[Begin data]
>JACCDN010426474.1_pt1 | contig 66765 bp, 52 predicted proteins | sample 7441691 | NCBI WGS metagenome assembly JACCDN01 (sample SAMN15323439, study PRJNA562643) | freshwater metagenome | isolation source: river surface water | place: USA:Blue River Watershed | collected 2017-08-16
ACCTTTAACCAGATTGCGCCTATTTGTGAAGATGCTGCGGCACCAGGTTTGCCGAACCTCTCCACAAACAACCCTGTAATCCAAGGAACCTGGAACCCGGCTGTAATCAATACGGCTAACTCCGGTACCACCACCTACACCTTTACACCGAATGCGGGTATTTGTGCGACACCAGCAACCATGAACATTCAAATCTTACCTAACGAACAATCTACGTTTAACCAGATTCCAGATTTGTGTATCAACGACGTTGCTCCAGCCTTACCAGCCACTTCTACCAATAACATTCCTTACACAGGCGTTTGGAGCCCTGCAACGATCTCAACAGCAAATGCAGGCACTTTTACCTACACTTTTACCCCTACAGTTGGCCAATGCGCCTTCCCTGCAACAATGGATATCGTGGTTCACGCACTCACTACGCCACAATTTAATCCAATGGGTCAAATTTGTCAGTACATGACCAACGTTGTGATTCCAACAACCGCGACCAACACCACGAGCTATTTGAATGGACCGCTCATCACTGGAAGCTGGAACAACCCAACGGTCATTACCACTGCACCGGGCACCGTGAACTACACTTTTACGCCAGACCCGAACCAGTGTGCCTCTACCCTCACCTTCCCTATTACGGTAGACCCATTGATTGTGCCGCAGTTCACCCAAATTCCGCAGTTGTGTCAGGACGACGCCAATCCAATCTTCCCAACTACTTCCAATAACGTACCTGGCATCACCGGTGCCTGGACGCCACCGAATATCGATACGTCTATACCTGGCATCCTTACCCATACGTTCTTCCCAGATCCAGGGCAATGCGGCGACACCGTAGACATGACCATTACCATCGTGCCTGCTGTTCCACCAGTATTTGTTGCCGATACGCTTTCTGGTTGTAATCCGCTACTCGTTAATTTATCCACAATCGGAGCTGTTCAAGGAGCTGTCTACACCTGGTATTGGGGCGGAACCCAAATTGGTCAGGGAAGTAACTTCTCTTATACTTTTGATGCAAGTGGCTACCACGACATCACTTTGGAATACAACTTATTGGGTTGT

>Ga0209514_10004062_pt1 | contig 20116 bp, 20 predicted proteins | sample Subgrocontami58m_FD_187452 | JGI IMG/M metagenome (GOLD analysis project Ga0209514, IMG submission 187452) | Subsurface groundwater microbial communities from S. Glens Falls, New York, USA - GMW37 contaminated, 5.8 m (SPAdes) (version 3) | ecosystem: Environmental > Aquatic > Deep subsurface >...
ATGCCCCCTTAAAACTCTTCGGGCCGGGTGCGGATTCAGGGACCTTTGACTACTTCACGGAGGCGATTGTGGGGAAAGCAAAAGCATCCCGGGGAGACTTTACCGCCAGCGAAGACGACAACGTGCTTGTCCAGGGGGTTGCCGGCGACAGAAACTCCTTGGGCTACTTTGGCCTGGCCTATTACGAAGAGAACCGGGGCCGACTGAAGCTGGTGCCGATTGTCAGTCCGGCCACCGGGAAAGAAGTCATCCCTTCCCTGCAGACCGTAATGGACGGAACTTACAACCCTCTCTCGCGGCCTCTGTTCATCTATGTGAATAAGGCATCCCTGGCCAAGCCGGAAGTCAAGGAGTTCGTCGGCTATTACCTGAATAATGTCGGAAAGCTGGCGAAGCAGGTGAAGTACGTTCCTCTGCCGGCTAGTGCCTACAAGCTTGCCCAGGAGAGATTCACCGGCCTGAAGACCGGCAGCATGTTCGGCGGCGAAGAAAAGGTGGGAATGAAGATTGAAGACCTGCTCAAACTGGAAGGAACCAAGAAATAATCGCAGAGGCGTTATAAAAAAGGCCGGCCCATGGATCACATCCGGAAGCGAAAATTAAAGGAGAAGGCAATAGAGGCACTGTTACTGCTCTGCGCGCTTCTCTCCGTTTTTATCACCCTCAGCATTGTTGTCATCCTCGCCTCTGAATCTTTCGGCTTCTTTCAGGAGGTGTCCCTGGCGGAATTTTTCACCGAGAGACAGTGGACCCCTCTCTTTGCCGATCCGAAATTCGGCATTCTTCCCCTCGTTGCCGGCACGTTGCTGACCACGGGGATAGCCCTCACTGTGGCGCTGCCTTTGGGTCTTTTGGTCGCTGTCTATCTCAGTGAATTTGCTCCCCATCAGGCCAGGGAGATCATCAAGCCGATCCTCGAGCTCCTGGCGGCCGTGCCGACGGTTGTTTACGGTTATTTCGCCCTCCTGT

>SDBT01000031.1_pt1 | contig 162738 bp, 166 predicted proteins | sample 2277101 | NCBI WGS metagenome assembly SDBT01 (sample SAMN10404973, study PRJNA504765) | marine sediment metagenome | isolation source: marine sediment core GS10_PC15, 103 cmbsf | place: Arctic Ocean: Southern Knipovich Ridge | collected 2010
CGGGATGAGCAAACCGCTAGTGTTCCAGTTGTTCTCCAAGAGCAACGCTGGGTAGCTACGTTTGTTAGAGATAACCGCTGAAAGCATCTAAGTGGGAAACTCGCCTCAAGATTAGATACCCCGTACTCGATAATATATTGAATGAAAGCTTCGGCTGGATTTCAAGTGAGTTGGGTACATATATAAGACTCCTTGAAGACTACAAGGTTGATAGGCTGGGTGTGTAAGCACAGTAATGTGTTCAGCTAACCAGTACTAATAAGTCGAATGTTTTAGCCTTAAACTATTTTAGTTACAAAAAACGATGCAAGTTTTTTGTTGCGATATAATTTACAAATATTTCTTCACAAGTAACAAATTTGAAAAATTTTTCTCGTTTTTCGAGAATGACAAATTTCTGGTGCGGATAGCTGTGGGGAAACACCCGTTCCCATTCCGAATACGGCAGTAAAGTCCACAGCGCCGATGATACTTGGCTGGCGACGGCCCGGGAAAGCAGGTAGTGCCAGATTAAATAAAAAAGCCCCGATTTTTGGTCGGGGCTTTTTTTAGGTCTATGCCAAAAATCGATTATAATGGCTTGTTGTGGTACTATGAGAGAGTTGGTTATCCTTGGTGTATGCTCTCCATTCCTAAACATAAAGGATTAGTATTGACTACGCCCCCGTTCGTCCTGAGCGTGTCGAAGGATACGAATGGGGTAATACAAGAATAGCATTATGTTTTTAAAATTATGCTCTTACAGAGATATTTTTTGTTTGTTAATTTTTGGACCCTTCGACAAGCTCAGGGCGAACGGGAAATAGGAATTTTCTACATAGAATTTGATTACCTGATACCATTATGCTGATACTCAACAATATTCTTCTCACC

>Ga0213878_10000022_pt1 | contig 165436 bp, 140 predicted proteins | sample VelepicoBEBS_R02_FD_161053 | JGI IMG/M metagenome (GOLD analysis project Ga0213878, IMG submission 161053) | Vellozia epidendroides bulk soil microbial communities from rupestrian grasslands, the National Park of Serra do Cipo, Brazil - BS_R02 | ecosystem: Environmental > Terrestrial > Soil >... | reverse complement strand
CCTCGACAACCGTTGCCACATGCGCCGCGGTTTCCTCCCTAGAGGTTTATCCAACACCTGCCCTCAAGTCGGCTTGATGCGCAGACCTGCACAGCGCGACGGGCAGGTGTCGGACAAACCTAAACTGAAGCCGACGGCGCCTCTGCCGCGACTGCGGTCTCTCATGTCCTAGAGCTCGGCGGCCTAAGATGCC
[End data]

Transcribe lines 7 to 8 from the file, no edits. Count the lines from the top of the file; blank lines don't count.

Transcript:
>Ga0213878_10000022_pt1 | contig 165436 bp, 140 predicted proteins | sample VelepicoBEBS_R02_FD_161053 | JGI IMG/M metagenome (GOLD analysis project Ga0213878, IMG submission 161053) | Vellozia epidendroides bulk soil microbial communities from rupestrian grasslands, the National Park of Serra do Cipo, Brazil - BS_R02 | ecosystem: Environmental > Terrestrial > Soil >... | reverse complement strand
CCTCGACAACCGTTGCCACATGCGCCGCGGTTTCCTCCCTAGAGGTTTATCCAACACCTGCCCTCAAGTCGGCTTGATGCGCAGACCTGCACAGCGCGACGGGCAGGTGTCGGACAAACCTAAACTGAAGCCGACGGCGCCTCTGCCGCGACTGCGGTCTCTCATGTCCTAGAGCTCGGCGGCCTAAGATGCC